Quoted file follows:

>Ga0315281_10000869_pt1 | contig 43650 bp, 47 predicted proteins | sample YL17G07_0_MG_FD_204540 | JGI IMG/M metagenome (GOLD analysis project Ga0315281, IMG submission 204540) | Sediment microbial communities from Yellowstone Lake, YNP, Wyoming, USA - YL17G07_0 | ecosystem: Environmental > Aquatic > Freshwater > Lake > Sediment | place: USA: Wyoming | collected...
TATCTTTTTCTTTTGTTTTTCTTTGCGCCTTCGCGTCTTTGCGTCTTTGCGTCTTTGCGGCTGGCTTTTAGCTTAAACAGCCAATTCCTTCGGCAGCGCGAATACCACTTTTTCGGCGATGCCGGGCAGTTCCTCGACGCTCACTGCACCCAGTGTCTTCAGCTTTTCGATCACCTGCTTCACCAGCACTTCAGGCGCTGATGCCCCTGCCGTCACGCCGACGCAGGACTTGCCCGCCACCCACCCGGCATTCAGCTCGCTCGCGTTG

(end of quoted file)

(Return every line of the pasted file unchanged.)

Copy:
>Ga0315281_10000869_pt1 | contig 43650 bp, 47 predicted proteins | sample YL17G07_0_MG_FD_204540 | JGI IMG/M metagenome (GOLD analysis project Ga0315281, IMG submission 204540) | Sediment microbial communities from Yellowstone Lake, YNP, Wyoming, USA - YL17G07_0 | ecosystem: Environmental > Aquatic > Freshwater > Lake > Sediment | place: USA: Wyoming | collected...
TATCTTTTTCTTTTGTTTTTCTTTGCGCCTTCGCGTCTTTGCGTCTTTGCGTCTTTGCGGCTGGCTTTTAGCTTAAACAGCCAATTCCTTCGGCAGCGCGAATACCACTTTTTCGGCGATGCCGGGCAGTTCCTCGACGCTCACTGCACCCAGTGTCTTCAGCTTTTCGATCACCTGCTTCACCAGCACTTCAGGCGCTGATGCCCCTGCCGTCACGCCGACGCAGGACTTGCCCGCCACCCACCCGGCATTCAGCTCGCTCGCGTTG